Senator RHIANNON (New South Wales) (01:22): Senator Xenophon, I do appreciate the detailed answers that you have given, but each one compounds my concern, so an example might help. Say we have a workplace with honest employees, and they are members of the union. They decide that they are going to take industrial action, and they say that. Can't the employer say, 'Well, you're just doing that because you know we are about to blow the whistle, so we're commencing whistleblower proceedings against you'? This is where it could end up. There are unintended consequences, and employers could end up with the ability to exploit this situation. That is where we could end up. Surely that is the case.

Senator XENOPHON (South Australia) (01:23): I will deal with Senator Rhiannon's questions first. Respectfully I say to Senator Rhiannon that that is a complete misreading of what these amendments are about. This is about giving protection to those in organisations, particularly employees, who speak out and who wish to make a disclosure and then suffer any detriment in respect of that disclosure. It triggers civil remedies. If you are talking about the situation of industrial action, that cannot possibly be something that would be caught within this legislation. It does not make sense in terms of how this works in terms of detriment. It is actually improving significantly the very limited protections relating to registered organisations.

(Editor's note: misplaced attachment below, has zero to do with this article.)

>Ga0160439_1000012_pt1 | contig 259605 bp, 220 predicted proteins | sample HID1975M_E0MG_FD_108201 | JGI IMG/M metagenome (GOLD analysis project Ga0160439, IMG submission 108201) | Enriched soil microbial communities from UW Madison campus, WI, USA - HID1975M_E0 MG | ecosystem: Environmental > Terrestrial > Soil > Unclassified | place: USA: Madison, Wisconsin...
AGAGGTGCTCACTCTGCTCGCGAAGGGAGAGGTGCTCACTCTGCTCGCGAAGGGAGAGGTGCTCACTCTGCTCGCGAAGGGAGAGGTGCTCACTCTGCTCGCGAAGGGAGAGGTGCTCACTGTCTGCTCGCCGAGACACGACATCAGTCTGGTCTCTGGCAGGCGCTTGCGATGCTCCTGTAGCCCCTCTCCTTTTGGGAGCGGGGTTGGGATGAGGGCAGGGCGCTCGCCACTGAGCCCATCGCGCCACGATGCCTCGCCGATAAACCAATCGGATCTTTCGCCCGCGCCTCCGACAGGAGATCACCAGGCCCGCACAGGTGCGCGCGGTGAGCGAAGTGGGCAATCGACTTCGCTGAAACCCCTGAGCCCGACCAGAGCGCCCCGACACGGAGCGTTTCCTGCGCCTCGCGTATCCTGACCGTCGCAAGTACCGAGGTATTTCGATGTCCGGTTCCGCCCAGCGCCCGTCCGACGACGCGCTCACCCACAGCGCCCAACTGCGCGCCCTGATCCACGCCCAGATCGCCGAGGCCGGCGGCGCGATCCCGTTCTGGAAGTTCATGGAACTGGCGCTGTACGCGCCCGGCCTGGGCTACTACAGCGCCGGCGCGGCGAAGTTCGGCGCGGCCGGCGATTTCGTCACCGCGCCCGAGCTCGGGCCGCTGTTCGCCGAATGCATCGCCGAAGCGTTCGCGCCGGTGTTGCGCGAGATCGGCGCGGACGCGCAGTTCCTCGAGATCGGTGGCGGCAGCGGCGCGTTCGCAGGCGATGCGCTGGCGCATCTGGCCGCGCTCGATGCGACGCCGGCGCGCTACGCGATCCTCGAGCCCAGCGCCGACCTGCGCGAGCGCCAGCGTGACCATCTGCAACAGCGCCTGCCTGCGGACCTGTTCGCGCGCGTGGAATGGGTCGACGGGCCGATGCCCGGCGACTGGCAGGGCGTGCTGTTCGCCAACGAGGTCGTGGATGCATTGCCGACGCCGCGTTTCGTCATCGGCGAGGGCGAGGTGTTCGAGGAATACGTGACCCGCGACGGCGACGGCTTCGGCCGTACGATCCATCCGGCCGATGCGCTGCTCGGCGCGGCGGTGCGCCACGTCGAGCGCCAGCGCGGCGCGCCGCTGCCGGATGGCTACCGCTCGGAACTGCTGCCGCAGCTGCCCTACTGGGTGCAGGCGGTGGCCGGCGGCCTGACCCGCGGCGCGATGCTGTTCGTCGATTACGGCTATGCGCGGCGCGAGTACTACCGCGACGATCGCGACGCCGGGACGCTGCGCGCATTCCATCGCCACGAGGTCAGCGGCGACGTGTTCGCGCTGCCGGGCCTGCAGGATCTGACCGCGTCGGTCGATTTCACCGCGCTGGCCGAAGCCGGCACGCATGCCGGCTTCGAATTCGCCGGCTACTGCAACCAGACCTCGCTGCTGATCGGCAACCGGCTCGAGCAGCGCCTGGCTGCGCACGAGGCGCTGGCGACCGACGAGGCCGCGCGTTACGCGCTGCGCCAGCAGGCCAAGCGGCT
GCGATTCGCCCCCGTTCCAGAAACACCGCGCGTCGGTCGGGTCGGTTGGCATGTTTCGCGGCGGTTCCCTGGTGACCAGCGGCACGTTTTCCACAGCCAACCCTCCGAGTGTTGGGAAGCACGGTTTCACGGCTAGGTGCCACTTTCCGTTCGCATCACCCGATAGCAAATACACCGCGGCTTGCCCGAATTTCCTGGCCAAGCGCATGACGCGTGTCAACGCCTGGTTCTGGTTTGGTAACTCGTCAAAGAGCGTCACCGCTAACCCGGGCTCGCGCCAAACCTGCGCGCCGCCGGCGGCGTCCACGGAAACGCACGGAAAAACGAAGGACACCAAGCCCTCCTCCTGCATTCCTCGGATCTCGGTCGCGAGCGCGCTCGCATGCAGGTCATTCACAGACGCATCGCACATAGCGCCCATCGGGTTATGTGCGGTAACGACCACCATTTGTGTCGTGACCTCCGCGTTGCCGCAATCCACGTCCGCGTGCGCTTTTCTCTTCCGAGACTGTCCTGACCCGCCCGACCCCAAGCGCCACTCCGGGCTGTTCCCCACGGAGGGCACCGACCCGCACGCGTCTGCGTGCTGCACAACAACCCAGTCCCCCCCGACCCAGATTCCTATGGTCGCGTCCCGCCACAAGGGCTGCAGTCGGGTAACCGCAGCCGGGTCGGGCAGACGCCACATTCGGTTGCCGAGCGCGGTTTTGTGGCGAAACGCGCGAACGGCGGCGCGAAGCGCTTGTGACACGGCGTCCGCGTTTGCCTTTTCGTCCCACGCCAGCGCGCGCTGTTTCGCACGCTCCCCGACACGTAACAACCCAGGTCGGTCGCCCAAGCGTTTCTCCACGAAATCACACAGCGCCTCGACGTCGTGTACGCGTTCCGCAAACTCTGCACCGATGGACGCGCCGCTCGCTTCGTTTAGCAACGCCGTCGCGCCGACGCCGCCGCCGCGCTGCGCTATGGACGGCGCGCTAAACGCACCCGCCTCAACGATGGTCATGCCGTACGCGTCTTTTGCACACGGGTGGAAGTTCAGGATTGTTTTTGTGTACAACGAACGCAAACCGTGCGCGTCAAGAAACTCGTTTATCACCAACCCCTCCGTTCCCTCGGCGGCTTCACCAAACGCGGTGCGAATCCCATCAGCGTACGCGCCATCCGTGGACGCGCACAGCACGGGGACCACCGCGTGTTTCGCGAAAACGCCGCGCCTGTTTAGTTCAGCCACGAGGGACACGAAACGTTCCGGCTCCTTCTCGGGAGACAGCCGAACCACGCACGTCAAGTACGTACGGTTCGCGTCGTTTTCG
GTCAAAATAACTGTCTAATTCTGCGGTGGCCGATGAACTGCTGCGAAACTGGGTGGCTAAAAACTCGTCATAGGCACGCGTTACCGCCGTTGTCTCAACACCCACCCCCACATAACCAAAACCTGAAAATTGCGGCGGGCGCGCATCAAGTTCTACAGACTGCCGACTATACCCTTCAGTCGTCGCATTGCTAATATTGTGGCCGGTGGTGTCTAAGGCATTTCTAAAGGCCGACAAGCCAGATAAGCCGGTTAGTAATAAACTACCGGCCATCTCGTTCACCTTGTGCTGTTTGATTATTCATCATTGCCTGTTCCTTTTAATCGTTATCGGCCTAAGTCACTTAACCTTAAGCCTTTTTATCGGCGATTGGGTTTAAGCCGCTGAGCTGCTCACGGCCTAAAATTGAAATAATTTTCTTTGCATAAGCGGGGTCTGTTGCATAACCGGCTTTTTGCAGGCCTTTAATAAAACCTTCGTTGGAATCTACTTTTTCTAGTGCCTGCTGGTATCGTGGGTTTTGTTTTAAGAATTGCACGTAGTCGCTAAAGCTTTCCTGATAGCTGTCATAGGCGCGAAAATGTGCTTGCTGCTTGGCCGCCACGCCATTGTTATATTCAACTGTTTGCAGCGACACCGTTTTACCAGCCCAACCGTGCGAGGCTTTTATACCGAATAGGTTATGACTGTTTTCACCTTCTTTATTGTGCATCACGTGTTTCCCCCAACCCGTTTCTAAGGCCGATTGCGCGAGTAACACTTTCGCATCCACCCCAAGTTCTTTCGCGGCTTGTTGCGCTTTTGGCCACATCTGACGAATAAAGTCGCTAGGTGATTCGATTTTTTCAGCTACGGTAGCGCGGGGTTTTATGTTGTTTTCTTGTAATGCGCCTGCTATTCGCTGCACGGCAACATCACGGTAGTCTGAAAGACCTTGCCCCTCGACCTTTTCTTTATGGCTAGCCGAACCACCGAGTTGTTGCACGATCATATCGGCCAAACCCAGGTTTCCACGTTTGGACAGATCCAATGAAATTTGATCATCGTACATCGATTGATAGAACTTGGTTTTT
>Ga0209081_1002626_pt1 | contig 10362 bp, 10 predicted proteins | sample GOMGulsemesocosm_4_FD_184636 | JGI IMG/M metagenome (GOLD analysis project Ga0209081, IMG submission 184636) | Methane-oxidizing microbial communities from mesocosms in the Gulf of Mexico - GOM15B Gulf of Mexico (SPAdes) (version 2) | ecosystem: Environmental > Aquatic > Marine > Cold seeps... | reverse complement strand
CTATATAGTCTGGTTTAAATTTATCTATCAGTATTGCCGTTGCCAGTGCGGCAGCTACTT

Senator RHIANNON (New South Wales) (01:28): I did want to put on the record that the Greens are very strong supporters of whistleblower legislation provisions, and that is why I have been exploring those questions. I do feel, Senator Xenophon and the Xenophon team, that the hasty drafting of these amendments is very troubling. We have not really got clear answers about what we are trying to deal with and what we are trying to work out. The intention of these amendments, we are told, is to strengthen such protections for whistleblowers, but the case has not been made for this. That is why we are left with serious concerns about any unintended consequences, and I would ask that that be taken on board. Senator Cameron also made reference to this, but the other problem we have had, and I do need to put this on the record, is it is really difficult to get one's head around these amendments within a few hours. Again, that is why we really needed to work through those questions. Because of those factors, we are not in a position to support these amendments, but we will certainly continue to work to strengthen whistleblower protection in this country.